Butterfly Weather

A red admiral butterfly on milkweed flowers in the garden in Jester Park, Iowa, July 4, 2018.

I was following a flighty monarch butterfly around the garden when I saw the red admiral butterfly. Not to be outdone, the monarch landed on a milkweed plant close by.

The elder elk was resting in the grass next to the observation deck. He didn’t share the festive and energetic mood of the butterflies.

The elder elk resting in the grass in Jester Park, Iowa, July 4, 2018.

A red admiral butterfly on milkweed flowers in the garden in Jester Park, Iowa, July 4, 2018.

A red admiral butterfly on milkweed flowers in the garden in Jester Park, Iowa, July 4, 2018.

A red admiral butterfly on milkweed flowers in the garden in Jester Park, Iowa, July 4, 2018.

A monarch butterfly on milkweed flowers in the garden in Jester Park, Iowa, July 4, 2018.

A monarch butterfly on milkweed flowers in the garden in Jester Park, Iowa, July 4, 2018.

A monarch butterfly on milkweed flowers in the garden in Jester Park, Iowa, July 4, 2018.

Take care and thanks for reading.

Sarah

 

About Sarah

nature, outdoor, and health enthusiast, book reader, and story teller
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26 Responses to Butterfly Weather

  1. zirah1 says:

    Great pictures of the butterflies, but I think my actual favorite is of the elk peeking out from all the grass. Fun shot!

    • Sarah says:

      Hi Zirah πŸ™‚

      Thanks for visiting and your kindness! I am happy you enjoyed the pictures. πŸ™‚

      The photo of the elk is one of my favorites. πŸ™‚ I was wandering around the garden looking for butterflies when I saw his antlers above the grass through the fence. He was too close to the observation deck for me to take a photo of his antlers and his face at the same time. The wooden fence around the outside of the observation deck was in the way. He lifted his head when he saw me which was the photo here. Then, he turned away and went back to napping. πŸ™‚ I didn’t see the rest of the elk herd. As I was leaving, I saw the bison coming up the hill in the 2nd field. I imagine both the elk and the bison must find the heat and humidity tiring.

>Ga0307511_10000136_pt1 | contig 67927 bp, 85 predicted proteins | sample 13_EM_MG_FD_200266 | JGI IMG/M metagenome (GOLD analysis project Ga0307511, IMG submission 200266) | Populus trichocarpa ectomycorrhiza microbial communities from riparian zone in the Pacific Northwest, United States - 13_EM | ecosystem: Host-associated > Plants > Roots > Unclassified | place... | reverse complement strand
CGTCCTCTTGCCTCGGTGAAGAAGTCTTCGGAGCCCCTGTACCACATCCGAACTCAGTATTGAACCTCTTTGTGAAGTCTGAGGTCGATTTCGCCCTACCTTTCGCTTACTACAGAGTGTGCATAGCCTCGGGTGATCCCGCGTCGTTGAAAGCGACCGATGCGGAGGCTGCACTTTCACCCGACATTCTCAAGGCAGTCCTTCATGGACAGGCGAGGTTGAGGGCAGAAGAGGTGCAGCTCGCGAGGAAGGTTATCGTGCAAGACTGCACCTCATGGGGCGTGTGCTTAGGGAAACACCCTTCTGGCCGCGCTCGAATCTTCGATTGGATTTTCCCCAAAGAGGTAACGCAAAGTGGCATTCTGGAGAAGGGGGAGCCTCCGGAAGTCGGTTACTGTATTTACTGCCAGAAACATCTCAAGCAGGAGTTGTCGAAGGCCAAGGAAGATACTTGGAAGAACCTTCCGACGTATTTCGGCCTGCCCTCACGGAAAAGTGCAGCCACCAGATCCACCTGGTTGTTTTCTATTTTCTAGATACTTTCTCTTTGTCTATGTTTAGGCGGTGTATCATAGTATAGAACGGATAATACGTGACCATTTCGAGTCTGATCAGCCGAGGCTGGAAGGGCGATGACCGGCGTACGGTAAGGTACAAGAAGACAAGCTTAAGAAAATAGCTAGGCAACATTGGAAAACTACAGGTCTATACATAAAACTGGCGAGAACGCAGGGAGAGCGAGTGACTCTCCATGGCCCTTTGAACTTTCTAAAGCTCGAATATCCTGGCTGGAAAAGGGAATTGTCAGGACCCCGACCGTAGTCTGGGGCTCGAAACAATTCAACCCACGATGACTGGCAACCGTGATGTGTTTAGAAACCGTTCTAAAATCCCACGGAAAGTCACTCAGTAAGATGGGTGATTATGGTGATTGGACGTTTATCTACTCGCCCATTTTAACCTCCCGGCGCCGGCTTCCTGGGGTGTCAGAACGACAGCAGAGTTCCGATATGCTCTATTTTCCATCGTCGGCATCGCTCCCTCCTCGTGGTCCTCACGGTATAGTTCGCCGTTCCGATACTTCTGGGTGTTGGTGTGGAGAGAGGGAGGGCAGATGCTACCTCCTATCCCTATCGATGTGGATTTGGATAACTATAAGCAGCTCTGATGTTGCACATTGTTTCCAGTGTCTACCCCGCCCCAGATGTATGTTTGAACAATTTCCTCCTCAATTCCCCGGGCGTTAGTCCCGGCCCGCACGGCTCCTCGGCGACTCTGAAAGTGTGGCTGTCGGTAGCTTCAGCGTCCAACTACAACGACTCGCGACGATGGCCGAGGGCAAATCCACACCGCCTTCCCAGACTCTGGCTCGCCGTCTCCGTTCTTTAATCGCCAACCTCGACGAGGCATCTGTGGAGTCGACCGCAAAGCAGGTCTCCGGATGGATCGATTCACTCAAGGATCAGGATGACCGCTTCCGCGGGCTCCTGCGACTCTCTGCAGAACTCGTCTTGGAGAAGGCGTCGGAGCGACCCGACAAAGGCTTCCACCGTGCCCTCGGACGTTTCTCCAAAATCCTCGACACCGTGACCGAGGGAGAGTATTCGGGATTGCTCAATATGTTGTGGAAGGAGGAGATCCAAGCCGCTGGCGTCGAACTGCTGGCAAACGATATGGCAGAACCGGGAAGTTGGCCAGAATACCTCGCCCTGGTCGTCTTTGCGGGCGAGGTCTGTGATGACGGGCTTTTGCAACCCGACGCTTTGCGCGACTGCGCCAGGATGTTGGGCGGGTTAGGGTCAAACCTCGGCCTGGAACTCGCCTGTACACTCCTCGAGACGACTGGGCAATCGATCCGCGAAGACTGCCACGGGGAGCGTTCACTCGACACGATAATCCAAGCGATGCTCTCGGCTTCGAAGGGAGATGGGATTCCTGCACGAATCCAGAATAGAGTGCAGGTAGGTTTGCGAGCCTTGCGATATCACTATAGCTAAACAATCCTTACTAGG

• zirah1 says:

        HA! I can relate to the elk and bison finding the heat and humidity tiring. I’m already looking forward to cooler weather. Oh dear! p. s. It was interesting timing for you to post monarch pictures. I’d just been reading the latest issue of Birds & Blooms, which features some info and pics of them. Also talks about a look-alike….I think it was called a viceroy butterfly and how to tell the difference.

        • Sarah says:

          I hope you have relief from the hot weather soon. πŸ™‚

          Thank you for sharing what you read about the viceroy butterfly. πŸ™‚ I heard about the viceroy butterfly at some point. I haven’t seen one yet. What I remember is that it doesn’t have spots on its body like the monarch butterfly. I have been looking for one. I have seen a couple of butterflies fluttering around from a distance that I couldn’t identify or get close enough to for photos. I have seen at least 4 monarchs at one time. They fly between the garden and the fields of The Bison and Elk Enclosure so there could be many more of them around. I am happy that they have found the garden with its many flowers and the fields. One day soon, I am going to visit the Butterfly Garden near the Saylorville Lake Visitor Center to see what flowers they have planted and whatever butterflies are around. The butterflies like the hot and humid weather. I am usually outside at sunrise when its relatively cool and they are resting in hiding places. The really hot weather means they have been more active in the early mornings. July and August here are usually hot and humid and perfect weather for the butterflies even if us larger beings tend to wilt in it. πŸ™‚

          • zirah1 says:

            We just had a thunderstorm come thru and cool things off a bit, plus they sky is still heavily overcast, which helps. As for the viceroy, if I remember correctly there are several ways to tell it from the monarch, especially if you’re a pro, which I’m not. I think the easiest was to see if there is a black band across the middle of the lower wings, instead of just along the rim.. If so, it’s a viceroy. Have a nice weekend!

            • Sarah says: